- Lynn Stuart Parramore writes about our increasingly traumatic social and political culture, along with the response which can help to overcome it:
A 2012 study of hospital patients in Atlanta’s inner-city communities showed that rates of post-traumatic stress are now on par with those of veterans returning from war zones. At least 1 out of 3 surveyed said they had experienced stress responses like flashbacks, persistent fear, a sense of alienation, and aggressive behavior. All across the country, in Detroit, New Orleans, and in what historian Louis Ferleger describes as economic “dead zones” — places where people have simply given up and sunk into “involuntary idleness” — the pain is written on slumped bodies and faces that have become masks of despair.- And Monica Pohlmann interviews Armine Yalnizyan about the need to move past self-defeating policies:
We are starting to break down.
When our alarm systems are set off too often, they start to malfunction, and we can end up in a state of hyper-vigilance, unable to properly assess the threats. It’s easy for the powerful to manipulate this tense condition and present an array of bogeymen to distract our attention, from immigrants to the unemployed, so that we focus our energy on the wrong enemy.
Unfortunately, the cycle doesn’t end with you: trauma comes with a very high rate of interest. The children of traumatized people carry the legacy of pain forward in their brains and bodies, becoming more vulnerable to disease, mental breakdown, addiction, and violence. Psychiatrist Bessel van der Kolk, an expert on trauma, emphasizes that it’s not just personal. Trauma occupies a space much bigger than our individual neurons: it’s political. If your parents lost their jobs, their home or their sense of security in the wake of the financial crisis, you will carry those wounds with you, even if conditions improve. Budget cuts to education and the social safety net produce trauma. Falling income produces trauma. Job insecurity produces trauma.
When I do something as simple as nurture a friend in need, or let myself be drawn in by an artistic creation, or meet the eyes of a stranger with kindness, or plant a living tree, I’m intervening in the trauma and rewriting its trajectory — perhaps only a paragraph, but many paragraphs can make a page, and many pages, a volume.
The etymology of the word “trauma” is associated with the Greek word “wound.” To be human is to be wounded, and the ability to cope with our wounds is the essence of life’s journey. Without wounds, we can’t know our own strength and competence, and we can’t develop empathy for our fellow creatures. Moving from the static place of trauma to something fluid and transformative is the key. The trauma doesn’t go away, but it’s possible to bring it along in a way that helps us witness each other, hear each other, and help each other.
Pohlmann: What keeps you up at night?- In a similar vein, Robert Reich reminds us where jobs and economic development come from - and that funneling ever more wealth to the privileged few does nothing to help:
Yalnizyan: The way we are transforming our views about immigration in Canada. In the coming decades, nation states will be competing to attract people, not just capital. Population aging is occurring in all advanced industrialized nations. Without newcomers, the Canadian labour force would start to shrink in the next year or two. An unsettling trend has emerged in Canada. Public policy now favours a rise in temporary foreign workers over permanent economic immigrants. When companies say they face a skills shortage, all too often the solution is bringing in a foreign worker temporarily for what is often not a temporary shortage. These workers are tied to their employer, and can get deported if they complain about anything.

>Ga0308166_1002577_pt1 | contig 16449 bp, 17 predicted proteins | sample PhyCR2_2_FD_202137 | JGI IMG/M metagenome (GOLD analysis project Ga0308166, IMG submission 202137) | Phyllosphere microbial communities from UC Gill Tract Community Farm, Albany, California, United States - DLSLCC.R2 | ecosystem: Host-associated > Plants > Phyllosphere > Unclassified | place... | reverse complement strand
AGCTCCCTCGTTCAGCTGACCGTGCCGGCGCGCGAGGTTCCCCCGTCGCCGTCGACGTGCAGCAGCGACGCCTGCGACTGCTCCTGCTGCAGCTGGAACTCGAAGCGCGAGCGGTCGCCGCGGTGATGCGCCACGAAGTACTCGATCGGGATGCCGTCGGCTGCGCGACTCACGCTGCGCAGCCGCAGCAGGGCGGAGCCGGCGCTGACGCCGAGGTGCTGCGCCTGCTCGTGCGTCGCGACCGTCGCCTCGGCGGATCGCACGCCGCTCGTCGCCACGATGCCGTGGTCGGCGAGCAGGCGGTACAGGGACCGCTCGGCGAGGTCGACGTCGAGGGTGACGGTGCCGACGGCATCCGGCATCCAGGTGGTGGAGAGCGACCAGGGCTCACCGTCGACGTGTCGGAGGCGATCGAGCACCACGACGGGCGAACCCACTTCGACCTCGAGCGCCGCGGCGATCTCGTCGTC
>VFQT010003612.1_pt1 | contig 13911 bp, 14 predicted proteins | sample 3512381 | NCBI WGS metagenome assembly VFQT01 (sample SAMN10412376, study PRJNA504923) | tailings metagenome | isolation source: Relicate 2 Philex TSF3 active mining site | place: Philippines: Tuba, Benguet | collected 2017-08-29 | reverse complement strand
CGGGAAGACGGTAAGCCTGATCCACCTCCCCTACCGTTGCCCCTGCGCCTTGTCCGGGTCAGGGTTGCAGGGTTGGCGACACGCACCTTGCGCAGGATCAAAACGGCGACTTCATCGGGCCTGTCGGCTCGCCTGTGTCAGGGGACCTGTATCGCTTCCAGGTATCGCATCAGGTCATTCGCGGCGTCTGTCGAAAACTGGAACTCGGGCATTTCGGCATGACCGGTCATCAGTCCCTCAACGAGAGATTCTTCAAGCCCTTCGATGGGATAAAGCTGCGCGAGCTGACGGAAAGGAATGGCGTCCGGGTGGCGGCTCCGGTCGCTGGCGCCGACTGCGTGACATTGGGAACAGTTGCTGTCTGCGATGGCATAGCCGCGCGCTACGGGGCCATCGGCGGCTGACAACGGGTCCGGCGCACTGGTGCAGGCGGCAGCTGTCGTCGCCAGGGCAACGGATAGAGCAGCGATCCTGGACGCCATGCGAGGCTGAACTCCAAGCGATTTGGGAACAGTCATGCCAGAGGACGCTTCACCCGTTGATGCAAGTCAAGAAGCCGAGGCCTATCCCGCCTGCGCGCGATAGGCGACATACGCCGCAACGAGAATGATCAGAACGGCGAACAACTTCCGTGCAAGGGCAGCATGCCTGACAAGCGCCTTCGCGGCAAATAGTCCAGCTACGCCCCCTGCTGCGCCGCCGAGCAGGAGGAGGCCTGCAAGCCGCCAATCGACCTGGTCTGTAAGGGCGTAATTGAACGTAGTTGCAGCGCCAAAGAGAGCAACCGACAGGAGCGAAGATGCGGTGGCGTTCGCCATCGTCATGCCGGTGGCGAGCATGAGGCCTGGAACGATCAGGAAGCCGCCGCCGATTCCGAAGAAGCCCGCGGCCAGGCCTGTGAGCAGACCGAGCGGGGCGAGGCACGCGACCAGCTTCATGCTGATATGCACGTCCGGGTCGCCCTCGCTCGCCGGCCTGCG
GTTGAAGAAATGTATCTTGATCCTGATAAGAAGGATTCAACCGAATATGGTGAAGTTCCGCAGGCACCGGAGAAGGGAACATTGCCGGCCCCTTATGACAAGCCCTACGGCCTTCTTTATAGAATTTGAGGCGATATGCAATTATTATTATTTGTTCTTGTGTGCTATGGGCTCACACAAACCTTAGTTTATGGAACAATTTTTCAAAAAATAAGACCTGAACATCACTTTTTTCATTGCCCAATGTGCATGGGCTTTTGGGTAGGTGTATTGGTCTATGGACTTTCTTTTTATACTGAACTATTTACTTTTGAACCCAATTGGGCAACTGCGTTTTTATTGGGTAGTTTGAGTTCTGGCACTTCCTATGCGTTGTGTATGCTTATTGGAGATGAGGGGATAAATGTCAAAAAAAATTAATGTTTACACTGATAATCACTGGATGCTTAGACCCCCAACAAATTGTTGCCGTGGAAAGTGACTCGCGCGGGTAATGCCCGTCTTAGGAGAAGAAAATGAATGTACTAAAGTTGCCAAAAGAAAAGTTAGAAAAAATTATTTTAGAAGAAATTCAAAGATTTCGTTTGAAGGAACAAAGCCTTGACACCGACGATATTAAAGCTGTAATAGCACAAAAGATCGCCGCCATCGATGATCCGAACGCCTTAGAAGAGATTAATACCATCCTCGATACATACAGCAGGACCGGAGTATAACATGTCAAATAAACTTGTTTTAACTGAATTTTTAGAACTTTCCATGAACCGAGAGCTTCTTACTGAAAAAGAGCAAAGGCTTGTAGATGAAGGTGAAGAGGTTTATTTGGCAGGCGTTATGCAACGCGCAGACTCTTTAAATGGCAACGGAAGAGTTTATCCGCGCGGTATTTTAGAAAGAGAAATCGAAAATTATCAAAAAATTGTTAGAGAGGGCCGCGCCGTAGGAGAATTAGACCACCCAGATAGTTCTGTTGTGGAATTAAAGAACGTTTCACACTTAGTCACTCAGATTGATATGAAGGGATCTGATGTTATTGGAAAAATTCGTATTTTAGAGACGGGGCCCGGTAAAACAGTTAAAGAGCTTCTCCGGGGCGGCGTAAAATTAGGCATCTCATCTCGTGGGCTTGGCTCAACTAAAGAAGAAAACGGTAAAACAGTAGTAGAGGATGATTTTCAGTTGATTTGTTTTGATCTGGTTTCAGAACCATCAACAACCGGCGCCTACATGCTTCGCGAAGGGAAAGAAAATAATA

In such a workplace environment, it’s hard for any worker to ask for anything better. People are constantly looking over their shoulder, wondering, “Will they find a cheaper me?” It’s a recipe for growing friction between “us” and “them.”
The problem arises from a common view that low wages and low taxes are “good for business.” What may be good for an individual business is a dead-end path for society and the economy as a whole. Wages and taxes are never low enough for businesses. Their job is to maximize profits. But the continuous drive to lower wages and taxes erodes the economic heft of a country. The message to workers is “expect less,” even when companies grow and profits rise. The idea that labour is simply a cost, rather than the essential building block of performance, is destructive nonsense.
Middle-class jobs are being cut, replaced by more low-paid and some higher-paid work. Wages aren’t keeping up with costs for most people, and savings rates are falling. A rising proportion of Canadian households don’t have enough funds to last a month should they lose their pay cheques. We pay tribute to a large and resilient middle class as the mark of a flourishing economy around the world, but our own middle class is being squeezed in every way, ironically in the name of economic growth.
- Alison examines the "rejectionist" model of politics which has done plenty to eliminate the belief that it's possible to accomplish anything positive through our elected governments. And Jim Day discusses Stephen Lewis' sharp - but entirely justified - criticism of Canada's social breakdown.
- Finally, Carol Linnitt examines the Burnaby Mountain pipeline protest as an all-too-clear example of petro-politics taking precedence over all else.